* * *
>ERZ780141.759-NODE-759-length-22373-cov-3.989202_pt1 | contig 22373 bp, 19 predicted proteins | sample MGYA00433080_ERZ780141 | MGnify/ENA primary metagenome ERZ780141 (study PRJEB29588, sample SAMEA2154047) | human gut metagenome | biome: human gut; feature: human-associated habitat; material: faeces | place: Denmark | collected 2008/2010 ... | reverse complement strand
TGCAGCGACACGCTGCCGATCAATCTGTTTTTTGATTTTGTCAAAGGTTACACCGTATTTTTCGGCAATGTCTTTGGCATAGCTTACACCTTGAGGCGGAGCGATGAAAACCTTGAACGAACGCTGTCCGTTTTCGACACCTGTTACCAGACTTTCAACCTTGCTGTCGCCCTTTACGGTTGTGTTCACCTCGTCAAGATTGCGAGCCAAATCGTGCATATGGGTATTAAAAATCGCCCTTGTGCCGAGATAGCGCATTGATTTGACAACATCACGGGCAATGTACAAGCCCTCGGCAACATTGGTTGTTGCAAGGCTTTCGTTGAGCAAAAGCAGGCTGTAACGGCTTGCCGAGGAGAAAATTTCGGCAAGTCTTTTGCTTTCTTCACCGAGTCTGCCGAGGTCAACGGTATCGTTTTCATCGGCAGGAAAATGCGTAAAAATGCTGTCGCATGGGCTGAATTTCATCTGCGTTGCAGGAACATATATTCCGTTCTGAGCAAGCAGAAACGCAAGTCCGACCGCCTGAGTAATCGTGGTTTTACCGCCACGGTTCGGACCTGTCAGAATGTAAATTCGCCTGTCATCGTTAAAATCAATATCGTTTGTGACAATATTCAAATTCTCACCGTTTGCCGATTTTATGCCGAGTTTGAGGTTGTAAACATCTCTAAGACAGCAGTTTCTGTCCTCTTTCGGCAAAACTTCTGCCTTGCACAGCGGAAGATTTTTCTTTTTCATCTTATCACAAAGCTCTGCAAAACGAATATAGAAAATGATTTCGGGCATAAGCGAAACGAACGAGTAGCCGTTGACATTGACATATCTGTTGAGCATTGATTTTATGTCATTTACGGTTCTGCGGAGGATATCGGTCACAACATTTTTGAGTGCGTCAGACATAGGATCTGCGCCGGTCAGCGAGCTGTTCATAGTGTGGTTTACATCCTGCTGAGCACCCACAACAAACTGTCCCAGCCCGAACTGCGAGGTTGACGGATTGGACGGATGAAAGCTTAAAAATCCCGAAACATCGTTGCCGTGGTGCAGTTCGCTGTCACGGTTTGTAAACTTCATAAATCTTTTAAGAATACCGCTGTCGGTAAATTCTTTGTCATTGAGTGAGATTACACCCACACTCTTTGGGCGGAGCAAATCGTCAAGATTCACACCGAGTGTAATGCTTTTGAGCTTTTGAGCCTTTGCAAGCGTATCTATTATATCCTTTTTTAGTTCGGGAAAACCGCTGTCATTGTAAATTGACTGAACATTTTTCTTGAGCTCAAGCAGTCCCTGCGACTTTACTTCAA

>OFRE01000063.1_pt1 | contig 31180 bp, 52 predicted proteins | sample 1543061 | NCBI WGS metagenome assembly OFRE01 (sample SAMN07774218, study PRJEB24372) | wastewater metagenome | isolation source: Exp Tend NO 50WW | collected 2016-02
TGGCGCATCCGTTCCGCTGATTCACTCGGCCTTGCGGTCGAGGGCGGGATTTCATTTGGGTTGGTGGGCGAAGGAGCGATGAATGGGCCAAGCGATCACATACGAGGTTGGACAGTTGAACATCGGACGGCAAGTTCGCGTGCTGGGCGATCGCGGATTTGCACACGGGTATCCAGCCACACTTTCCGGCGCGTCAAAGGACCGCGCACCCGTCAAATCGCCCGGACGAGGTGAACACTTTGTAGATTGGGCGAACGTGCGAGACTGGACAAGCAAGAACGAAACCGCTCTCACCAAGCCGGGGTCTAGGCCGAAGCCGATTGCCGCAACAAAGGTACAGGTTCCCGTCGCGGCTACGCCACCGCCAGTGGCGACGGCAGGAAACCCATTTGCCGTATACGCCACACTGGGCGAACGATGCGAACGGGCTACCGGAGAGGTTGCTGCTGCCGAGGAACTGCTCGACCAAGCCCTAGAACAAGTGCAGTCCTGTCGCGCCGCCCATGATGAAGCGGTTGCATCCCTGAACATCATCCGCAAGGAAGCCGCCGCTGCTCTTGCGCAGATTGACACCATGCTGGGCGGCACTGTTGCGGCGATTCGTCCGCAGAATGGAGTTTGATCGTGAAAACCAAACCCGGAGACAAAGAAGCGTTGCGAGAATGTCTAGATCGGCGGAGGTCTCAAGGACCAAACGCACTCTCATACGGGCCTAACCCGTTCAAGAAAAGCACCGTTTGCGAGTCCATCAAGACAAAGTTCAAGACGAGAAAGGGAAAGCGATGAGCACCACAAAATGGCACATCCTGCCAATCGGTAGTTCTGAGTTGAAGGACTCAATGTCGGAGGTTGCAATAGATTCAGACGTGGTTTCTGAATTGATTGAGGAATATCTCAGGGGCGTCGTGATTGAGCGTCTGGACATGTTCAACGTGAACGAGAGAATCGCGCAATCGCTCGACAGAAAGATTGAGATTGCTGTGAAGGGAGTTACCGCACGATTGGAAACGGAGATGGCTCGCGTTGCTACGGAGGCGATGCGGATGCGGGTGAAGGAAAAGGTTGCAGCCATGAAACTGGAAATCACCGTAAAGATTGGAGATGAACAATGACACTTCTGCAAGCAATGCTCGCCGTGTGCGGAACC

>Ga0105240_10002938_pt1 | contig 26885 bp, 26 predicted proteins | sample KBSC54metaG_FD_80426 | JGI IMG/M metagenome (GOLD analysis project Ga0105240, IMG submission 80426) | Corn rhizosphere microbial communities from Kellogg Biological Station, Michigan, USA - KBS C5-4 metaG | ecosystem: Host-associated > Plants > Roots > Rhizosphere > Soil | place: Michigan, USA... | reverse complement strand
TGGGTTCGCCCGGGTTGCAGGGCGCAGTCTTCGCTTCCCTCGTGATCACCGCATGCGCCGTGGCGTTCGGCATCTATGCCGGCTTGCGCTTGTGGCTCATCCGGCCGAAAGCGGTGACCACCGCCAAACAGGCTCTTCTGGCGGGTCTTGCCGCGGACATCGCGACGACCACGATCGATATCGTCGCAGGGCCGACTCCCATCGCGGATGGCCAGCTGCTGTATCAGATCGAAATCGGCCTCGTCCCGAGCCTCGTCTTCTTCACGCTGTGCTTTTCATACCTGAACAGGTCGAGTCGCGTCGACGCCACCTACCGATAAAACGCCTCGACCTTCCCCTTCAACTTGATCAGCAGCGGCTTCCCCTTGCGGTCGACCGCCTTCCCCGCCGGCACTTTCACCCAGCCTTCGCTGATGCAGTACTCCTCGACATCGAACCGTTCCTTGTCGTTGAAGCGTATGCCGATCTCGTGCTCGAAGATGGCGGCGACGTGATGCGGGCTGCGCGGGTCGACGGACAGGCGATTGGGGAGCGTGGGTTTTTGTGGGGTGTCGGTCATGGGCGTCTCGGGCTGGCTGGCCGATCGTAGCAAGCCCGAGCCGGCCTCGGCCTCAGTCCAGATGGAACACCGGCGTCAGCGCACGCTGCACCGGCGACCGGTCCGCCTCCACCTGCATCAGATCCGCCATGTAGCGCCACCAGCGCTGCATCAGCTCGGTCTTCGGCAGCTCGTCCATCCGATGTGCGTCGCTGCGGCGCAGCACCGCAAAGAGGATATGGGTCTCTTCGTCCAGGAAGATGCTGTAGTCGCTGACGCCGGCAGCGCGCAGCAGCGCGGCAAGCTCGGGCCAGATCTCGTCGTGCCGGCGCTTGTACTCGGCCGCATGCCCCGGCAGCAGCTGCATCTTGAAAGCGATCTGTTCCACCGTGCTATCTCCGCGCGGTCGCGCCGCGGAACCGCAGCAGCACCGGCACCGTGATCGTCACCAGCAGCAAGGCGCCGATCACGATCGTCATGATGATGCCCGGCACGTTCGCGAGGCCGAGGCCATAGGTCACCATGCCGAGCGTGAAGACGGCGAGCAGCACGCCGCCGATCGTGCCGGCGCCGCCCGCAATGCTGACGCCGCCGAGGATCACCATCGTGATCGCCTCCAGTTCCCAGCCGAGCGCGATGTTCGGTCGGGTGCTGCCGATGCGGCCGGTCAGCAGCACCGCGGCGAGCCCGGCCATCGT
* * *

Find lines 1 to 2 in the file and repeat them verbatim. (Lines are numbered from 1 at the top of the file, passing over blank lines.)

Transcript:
>ERZ780141.759-NODE-759-length-22373-cov-3.989202_pt1 | contig 22373 bp, 19 predicted proteins | sample MGYA00433080_ERZ780141 | MGnify/ENA primary metagenome ERZ780141 (study PRJEB29588, sample SAMEA2154047) | human gut metagenome | biome: human gut; feature: human-associated habitat; material: faeces | place: Denmark | collected 2008/2010 ... | reverse complement strand
TGCAGCGACACGCTGCCGATCAATCTGTTTTTTGATTTTGTCAAAGGTTACACCGTATTTTTCGGCAATGTCTTTGGCATAGCTTACACCTTGAGGCGGAGCGATGAAAACCTTGAACGAACGCTGTCCGTTTTCGACACCTGTTACCAGACTTTCAACCTTGCTGTCGCCCTTTACGGTTGTGTTCACCTCGTCAAGATTGCGAGCCAAATCGTGCATATGGGTATTAAAAATCGCCCTTGTGCCGAGATAGCGCATTGATTTGACAACATCACGGGCAATGTACAAGCCCTCGGCAACATTGGTTGTTGCAAGGCTTTCGTTGAGCAAAAGCAGGCTGTAACGGCTTGCCGAGGAGAAAATTTCGGCAAGTCTTTTGCTTTCTTCACCGAGTCTGCCGAGGTCAACGGTATCGTTTTCATCGGCAGGAAAATGCGTAAAAATGCTGTCGCATGGGCTGAATTTCATCTGCGTTGCAGGAACATATATTCCGTTCTGAGCAAGCAGAAACGCAAGTCCGACCGCCTGAGTAATCGTGGTTTTACCGCCACGGTTCGGACCTGTCAGAATGTAAATTCGCCTGTCATCGTTAAAATCAATATCGTTTGTGACAATATTCAAATTCTCACCGTTTGCCGATTTTATGCCGAGTTTGAGGTTGTAAACATCTCTAAGACAGCAGTTTCTGTCCTCTTTCGGCAAAACTTCTGCCTTGCACAGCGGAAGATTTTTCTTTTTCATCTTATCACAAAGCTCTGCAAAACGAATATAGAAAATGATTTCGGGCATAAGCGAAACGAACGAGTAGCCGTTGACATTGACATATCTGTTGAGCATTGATTTTATGTCATTTACGGTTCTGCGGAGGATATCGGTCACAACATTTTTGAGTGCGTCAGACATAGGATCTGCGCCGGTCAGCGAGCTGTTCATAGTGTGGTTTACATCCTGCTGAGCACCCACAACAAACTGTCCCAGCCCGAACTGCGAGGTTGACGGATTGGACGGATGAAAGCTTAAAAATCCCGAAACATCGTTGCCGTGGTGCAGTTCGCTGTCACGGTTTGTAAACTTCATAAATCTTTTAAGAATACCGCTGTCGGTAAATTCTTTGTCATTGAGTGAGATTACACCCACACTCTTTGGGCGGAGCAAATCGTCAAGATTCACACCGAGTGTAATGCTTTTGAGCTTTTGAGCCTTTGCAAGCGTATCTATTATATCCTTTTTTAGTTCGGGAAAACCGCTGTCATTGTAAATTGACTGAACATTTTTCTTGAGCTCAAGCAGTCCCTGCGACTTTACTTCAA